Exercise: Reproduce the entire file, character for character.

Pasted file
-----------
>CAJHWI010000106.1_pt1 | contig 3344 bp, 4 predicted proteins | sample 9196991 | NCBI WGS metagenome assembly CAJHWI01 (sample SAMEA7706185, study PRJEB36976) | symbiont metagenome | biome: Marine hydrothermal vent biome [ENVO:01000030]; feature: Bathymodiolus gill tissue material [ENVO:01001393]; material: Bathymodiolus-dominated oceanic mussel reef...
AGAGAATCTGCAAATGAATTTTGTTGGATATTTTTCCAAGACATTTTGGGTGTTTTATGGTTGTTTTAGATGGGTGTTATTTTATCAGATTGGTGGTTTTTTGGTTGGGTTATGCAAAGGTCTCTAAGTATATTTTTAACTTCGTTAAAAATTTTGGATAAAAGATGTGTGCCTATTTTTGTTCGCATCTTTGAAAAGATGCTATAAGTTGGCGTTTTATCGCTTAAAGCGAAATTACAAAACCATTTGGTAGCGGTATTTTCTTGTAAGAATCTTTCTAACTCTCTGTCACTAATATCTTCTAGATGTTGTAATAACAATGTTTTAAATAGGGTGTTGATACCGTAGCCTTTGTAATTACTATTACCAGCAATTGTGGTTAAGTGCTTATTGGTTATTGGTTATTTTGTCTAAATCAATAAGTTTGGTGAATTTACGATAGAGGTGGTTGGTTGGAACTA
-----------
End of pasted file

>CAJHWI010000106.1_pt1 | contig 3344 bp, 4 predicted proteins | sample 9196991 | NCBI WGS metagenome assembly CAJHWI01 (sample SAMEA7706185, study PRJEB36976) | symbiont metagenome | biome: Marine hydrothermal vent biome [ENVO:01000030]; feature: Bathymodiolus gill tissue material [ENVO:01001393]; material: Bathymodiolus-dominated oceanic mussel reef...
AGAGAATCTGCAAATGAATTTTGTTGGATATTTTTCCAAGACATTTTGGGTGTTTTATGGTTGTTTTAGATGGGTGTTATTTTATCAGATTGGTGGTTTTTTGGTTGGGTTATGCAAAGGTCTCTAAGTATATTTTTAACTTCGTTAAAAATTTTGGATAAAAGATGTGTGCCTATTTTTGTTCGCATCTTTGAAAAGATGCTATAAGTTGGCGTTTTATCGCTTAAAGCGAAATTACAAAACCATTTGGTAGCGGTATTTTCTTGTAAGAATCTTTCTAACTCTCTGTCACTAATATCTTCTAGATGTTGTAATAACAATGTTTTAAATAGGGTGTTGATACCGTAGCCTTTGTAATTACTATTACCAGCAATTGTGGTTAAGTGCTTATTGGTTATTGGTTATTTTGTCTAAATCAATAAGTTTGGTGAATTTACGATAGAGGTGGTTGGTTGGAACTA